Upon hearing of Richard Adams’ recent death, I reread Watership Down for the first time in many years. I first read it not long after Penguin published it in paperback. I believe that I was given the book for my ninth birthday in 1974, or perhaps for my tenth, but I think it was my ninth. Certainly the giver was my godfather, my Uncle Gabriel, who also gave me The Lord of the Rings and the Titus Groan novels—other books which I reread many times.
I’m happy to report that Watership Down still holds up well, forty years on. Some young rabbits strike out on their own, leaving their old warren just before it’s destroyed, thanks to a premonition from Fiver, the runt brother of Hazel. After settling in at their new home at the peak of the down, the all-bachelor group realizes that it will all be for naught if there are no does to raise new litters. Having made friends with a gull named Kehaar, Hazel enlists his help to locate other warrens. Kehaar finds Efrafa, a large concealed warren run by the authoritarian General Woundwort. Bigwig infiltrates Efrafa, liberates a collection of does, and they escape from under the nose of General Woundwort. However, they are tracked back to Watership Down, where Woundwort besieges them.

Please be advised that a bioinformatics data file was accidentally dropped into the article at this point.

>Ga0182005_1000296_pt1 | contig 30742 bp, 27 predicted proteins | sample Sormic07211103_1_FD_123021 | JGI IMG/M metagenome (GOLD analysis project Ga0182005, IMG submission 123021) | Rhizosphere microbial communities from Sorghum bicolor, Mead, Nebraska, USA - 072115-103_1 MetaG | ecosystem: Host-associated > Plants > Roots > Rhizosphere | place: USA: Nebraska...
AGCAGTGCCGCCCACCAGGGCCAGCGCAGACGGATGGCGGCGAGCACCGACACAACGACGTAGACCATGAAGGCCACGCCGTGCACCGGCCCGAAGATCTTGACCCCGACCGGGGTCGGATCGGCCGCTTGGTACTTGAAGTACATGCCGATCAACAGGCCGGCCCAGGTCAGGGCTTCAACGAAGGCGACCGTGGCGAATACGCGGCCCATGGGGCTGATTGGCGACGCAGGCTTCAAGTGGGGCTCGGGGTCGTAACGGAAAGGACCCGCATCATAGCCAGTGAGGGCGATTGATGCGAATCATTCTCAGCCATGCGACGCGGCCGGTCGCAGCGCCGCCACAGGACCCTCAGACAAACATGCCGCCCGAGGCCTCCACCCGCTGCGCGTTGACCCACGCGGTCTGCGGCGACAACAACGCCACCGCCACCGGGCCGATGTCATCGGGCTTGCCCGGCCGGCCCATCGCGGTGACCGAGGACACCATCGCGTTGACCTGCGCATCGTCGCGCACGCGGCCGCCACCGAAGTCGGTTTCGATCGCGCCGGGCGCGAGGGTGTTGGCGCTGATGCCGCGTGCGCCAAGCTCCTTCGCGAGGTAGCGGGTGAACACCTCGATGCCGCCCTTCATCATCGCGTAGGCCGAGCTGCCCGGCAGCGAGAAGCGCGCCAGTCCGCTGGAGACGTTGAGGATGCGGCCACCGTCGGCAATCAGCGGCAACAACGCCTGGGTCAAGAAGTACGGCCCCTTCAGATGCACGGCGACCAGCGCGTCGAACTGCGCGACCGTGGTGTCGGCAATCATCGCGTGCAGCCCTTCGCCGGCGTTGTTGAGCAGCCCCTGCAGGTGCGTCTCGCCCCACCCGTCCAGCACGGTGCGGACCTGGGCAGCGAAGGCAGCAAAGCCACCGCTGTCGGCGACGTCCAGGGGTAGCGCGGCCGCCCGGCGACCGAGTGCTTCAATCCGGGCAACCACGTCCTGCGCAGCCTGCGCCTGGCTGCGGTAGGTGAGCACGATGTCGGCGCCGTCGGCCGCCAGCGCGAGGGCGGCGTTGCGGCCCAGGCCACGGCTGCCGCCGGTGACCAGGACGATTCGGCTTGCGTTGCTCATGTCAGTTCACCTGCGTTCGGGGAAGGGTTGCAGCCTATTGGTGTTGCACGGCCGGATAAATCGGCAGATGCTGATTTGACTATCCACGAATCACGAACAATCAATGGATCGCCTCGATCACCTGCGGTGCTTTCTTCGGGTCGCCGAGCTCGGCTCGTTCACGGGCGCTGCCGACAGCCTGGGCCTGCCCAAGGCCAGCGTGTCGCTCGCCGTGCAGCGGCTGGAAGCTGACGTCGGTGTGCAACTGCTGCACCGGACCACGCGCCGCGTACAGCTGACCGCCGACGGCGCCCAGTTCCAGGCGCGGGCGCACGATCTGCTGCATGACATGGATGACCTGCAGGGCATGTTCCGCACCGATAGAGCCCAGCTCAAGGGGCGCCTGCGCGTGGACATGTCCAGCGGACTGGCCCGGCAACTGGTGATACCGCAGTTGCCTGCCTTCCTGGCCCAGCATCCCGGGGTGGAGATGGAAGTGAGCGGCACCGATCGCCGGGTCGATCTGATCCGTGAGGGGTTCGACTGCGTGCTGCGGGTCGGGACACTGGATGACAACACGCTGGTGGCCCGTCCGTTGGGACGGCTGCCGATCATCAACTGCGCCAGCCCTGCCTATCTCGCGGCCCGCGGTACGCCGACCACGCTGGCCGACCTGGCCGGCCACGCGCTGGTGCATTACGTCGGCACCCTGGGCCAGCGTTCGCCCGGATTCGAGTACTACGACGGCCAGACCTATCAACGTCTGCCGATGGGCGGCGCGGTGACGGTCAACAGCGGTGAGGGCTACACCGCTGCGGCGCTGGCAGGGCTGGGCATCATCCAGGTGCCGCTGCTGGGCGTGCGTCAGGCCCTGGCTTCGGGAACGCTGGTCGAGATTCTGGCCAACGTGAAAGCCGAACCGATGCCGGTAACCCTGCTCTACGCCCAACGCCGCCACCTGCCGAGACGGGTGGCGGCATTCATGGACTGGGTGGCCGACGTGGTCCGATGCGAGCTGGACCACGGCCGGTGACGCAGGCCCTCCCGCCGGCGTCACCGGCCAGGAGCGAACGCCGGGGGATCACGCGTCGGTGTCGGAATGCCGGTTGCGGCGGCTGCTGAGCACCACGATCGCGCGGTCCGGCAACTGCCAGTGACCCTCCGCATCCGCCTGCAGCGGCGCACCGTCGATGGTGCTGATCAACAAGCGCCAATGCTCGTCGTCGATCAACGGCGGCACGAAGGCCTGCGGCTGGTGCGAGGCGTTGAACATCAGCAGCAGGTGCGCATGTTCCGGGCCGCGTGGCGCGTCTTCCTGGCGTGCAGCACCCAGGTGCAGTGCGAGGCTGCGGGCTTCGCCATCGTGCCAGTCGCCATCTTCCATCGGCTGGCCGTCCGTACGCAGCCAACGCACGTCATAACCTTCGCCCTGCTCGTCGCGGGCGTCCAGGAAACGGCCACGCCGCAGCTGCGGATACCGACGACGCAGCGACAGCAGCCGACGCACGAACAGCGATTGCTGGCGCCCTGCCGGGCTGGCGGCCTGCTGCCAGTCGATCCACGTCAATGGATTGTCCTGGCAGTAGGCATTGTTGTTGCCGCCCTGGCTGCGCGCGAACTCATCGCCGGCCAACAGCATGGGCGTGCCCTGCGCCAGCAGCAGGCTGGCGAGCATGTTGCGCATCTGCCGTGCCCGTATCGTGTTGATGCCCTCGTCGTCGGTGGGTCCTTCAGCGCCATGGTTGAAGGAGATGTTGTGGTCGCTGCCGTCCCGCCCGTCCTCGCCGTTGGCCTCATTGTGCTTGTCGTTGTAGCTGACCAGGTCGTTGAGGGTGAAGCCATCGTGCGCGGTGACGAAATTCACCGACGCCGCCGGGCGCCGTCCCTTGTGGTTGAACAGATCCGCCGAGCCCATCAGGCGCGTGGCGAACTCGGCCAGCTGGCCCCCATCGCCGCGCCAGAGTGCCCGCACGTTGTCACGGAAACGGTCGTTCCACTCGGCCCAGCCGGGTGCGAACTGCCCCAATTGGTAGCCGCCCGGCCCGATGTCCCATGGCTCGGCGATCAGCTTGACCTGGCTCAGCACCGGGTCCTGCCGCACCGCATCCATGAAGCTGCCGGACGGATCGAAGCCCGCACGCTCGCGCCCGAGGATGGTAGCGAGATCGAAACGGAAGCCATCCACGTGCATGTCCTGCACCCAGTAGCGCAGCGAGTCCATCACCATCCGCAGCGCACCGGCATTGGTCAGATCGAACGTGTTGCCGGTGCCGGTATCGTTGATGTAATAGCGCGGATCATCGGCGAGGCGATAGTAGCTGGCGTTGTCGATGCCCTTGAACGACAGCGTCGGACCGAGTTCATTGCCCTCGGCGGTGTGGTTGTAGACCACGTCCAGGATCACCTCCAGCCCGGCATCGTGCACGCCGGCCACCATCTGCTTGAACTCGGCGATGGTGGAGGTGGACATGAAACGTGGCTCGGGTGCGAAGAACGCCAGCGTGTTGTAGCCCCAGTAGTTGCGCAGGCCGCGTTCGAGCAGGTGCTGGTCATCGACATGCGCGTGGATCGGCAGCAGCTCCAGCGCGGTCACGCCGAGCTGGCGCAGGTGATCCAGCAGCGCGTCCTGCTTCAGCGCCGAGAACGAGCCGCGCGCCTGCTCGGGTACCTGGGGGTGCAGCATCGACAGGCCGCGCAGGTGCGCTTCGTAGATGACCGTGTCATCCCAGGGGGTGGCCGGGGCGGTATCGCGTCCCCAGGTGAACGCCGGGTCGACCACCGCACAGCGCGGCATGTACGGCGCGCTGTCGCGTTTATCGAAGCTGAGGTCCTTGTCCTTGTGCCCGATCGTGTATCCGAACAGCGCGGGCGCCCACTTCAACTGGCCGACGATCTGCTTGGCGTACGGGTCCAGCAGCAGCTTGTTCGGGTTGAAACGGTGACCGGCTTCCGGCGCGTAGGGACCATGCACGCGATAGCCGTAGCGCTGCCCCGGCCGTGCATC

It’s an epic tale of adventure and travel, of self-discovery, subterfuge, and lapine trickery, and of forging a band of exiles into a community. One factor that eluded my nine-year-old self was what would then have been called male chauvinism: the does barely register as characters, being primarily of interest as passive breeding machines. The primary characters are well-drawn: Hazel, who has leadership thrust upon him; the sensitive Fiver; big brash Bigwig, braver than most; Blackberry, the insightful; the stolid Holly; and even the indomitable Woundwort.
A classic suitable for adults as well as children.